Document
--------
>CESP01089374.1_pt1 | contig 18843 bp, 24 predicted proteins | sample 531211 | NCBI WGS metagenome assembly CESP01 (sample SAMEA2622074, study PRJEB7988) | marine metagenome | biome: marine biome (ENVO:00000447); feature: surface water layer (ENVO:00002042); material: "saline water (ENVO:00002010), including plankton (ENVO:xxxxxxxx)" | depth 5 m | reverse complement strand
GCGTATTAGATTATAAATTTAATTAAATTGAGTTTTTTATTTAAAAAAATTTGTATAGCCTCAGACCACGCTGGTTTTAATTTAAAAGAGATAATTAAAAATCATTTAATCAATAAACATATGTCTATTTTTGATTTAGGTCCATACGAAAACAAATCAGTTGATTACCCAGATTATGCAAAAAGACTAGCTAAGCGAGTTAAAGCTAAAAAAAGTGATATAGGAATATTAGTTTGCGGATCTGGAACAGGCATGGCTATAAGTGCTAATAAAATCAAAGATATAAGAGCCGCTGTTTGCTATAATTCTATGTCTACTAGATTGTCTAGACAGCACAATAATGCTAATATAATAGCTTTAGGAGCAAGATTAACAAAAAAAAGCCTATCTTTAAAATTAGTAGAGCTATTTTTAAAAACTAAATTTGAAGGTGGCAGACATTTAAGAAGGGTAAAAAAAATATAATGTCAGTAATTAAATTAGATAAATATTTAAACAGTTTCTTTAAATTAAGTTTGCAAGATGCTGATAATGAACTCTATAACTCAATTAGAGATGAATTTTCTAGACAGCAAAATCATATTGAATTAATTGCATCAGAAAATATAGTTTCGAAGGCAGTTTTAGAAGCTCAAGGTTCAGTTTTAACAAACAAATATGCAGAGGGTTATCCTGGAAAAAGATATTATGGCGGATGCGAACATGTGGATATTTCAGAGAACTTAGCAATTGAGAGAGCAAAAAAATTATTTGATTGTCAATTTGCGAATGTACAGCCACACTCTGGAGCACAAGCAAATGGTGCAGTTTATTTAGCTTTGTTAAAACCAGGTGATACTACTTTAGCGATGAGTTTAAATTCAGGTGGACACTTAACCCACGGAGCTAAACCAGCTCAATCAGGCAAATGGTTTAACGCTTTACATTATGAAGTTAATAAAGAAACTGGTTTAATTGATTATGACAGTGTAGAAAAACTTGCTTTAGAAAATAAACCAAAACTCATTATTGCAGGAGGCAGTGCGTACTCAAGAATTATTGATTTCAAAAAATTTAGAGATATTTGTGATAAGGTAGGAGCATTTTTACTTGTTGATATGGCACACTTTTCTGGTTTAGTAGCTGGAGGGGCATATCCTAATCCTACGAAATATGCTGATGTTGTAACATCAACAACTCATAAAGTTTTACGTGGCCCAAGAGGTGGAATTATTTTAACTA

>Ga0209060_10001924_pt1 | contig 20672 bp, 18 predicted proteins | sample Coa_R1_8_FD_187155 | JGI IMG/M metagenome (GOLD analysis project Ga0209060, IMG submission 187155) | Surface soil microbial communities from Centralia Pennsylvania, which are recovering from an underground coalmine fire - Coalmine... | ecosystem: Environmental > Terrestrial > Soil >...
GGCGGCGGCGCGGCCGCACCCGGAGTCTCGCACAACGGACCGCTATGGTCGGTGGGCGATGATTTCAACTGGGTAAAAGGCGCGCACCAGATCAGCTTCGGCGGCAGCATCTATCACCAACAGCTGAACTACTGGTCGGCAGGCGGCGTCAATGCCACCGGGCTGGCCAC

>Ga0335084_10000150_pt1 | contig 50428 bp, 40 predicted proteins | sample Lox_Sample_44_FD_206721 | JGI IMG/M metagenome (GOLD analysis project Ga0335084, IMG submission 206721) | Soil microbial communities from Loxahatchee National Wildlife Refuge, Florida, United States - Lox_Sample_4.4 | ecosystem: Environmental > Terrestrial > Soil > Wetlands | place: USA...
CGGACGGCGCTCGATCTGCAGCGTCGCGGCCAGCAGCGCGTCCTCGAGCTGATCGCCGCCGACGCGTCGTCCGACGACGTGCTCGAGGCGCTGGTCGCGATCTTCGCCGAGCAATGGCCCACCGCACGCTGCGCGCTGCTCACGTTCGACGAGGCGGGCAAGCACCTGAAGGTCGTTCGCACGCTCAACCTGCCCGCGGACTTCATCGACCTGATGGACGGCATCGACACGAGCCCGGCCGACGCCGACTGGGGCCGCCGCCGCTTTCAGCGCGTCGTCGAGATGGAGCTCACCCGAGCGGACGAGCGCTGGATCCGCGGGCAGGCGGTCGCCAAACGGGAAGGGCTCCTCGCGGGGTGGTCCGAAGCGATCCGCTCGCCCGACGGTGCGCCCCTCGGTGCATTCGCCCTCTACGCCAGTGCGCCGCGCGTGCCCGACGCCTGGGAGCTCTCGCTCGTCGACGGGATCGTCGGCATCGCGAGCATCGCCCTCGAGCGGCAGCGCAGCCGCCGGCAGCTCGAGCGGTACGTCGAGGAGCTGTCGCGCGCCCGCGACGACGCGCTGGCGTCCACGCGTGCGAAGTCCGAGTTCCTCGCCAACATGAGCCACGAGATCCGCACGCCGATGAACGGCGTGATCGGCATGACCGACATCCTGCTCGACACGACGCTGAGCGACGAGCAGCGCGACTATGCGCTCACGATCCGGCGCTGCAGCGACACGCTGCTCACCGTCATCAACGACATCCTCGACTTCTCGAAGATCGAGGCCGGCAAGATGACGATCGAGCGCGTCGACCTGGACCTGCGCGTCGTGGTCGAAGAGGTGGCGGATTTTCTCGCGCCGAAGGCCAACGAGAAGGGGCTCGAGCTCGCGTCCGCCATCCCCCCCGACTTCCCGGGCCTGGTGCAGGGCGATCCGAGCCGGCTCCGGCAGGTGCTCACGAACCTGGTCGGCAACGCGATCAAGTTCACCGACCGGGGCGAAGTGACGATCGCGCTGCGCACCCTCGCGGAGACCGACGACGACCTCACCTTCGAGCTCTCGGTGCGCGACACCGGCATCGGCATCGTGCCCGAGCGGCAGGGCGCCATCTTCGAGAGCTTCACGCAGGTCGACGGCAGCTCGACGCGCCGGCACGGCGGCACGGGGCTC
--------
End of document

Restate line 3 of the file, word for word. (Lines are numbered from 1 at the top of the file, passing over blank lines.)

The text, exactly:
>Ga0209060_10001924_pt1 | contig 20672 bp, 18 predicted proteins | sample Coa_R1_8_FD_187155 | JGI IMG/M metagenome (GOLD analysis project Ga0209060, IMG submission 187155) | Surface soil microbial communities from Centralia Pennsylvania, which are recovering from an underground coalmine fire - Coalmine... | ecosystem: Environmental > Terrestrial > Soil >...